- Share anecdotal, personal stories about patients – they resonate with lawmakers.
- Take the initiative. State briefly, clearly and concisely what issue you want to discuss, what your position is on it and what action you want the legislator to take. Be as specific as possible. When discussing a piece of legislation, identify it by bill number, subject matter, title and/or legislative author. Follow this with facts and personal anecdotes about why the legislator should take your position.
- Focus on one or two issues. Since time is limited, don’t try to cover too many issues in one meeting, even though they may be important to you. Focus on a couple of key issues; you can always leave behind fact sheets on other topics.
- Be informative, be thorough, but be concise. Again, you won’t have much time to present your case, so don’t try to chronicle the history of a complex issue in ten minutes. If the issue is complicated, say so, and leave behind or offer to provide materials that explain the problem more completely.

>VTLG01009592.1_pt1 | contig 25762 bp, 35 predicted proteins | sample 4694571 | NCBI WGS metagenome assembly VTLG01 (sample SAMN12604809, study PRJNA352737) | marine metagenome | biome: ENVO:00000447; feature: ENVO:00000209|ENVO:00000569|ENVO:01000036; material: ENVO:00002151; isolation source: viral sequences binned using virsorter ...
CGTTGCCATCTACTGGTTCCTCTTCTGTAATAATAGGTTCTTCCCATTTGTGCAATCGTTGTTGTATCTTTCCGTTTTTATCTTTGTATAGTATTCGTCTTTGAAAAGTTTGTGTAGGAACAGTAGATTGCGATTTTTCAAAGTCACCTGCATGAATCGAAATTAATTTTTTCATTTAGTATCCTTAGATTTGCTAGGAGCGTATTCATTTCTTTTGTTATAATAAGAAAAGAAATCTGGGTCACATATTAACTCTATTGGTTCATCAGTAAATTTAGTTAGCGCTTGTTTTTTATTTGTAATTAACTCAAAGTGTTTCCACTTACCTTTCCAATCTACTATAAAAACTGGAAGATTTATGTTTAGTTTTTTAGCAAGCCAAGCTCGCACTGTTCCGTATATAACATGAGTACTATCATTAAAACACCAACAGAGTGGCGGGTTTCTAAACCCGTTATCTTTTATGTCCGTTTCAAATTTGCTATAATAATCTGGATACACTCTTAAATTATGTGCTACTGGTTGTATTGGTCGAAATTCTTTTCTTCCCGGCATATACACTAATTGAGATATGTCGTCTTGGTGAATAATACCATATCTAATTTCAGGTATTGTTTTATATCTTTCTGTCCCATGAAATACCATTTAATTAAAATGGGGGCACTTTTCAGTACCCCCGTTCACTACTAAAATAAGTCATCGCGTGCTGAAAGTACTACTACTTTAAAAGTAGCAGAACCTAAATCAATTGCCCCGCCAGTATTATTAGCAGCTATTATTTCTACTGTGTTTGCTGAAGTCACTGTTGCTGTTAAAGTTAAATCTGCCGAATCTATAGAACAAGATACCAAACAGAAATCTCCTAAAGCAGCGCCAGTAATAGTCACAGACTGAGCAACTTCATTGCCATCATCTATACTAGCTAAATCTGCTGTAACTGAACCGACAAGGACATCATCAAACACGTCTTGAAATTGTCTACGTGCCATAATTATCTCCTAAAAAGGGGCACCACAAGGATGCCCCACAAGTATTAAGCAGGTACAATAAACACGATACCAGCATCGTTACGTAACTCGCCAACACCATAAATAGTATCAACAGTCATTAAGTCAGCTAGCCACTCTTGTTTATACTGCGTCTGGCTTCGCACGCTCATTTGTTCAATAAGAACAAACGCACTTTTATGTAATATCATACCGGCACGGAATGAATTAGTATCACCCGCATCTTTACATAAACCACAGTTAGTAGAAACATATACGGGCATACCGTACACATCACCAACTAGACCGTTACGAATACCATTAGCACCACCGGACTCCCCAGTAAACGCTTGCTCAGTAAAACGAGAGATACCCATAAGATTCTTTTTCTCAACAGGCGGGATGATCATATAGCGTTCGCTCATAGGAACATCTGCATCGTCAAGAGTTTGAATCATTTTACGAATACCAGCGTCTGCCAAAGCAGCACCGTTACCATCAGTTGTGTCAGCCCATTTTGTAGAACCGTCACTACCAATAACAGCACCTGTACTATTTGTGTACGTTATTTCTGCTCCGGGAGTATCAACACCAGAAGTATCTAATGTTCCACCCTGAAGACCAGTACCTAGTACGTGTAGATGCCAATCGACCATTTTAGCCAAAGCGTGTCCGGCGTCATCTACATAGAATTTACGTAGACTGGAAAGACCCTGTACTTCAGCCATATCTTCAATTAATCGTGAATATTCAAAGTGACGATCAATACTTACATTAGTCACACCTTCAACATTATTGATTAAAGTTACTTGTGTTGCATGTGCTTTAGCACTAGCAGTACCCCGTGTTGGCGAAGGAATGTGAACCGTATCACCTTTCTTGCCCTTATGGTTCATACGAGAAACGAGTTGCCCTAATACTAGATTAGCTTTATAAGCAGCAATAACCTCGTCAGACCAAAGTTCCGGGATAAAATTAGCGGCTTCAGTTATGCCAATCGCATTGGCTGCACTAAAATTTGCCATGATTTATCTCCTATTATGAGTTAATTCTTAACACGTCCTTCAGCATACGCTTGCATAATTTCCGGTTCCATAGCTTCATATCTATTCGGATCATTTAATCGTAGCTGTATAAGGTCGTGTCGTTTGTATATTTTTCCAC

- Tell personal stories. Personalize the issue – explain how it affects real people! It is not always clear to legislators how their votes on bills affect their constituents. If you illustrate how individuals are personally affected, the legislator may realize the impact the bill in question could have on their constituents.
- Don’t argue over policy issues. Present your case in a straightforward and forceful manner. If the legislator disagrees with your position, agree to disagree for the moment and move on to your next topic. You can always follow up with a letter explaining your views in further detail.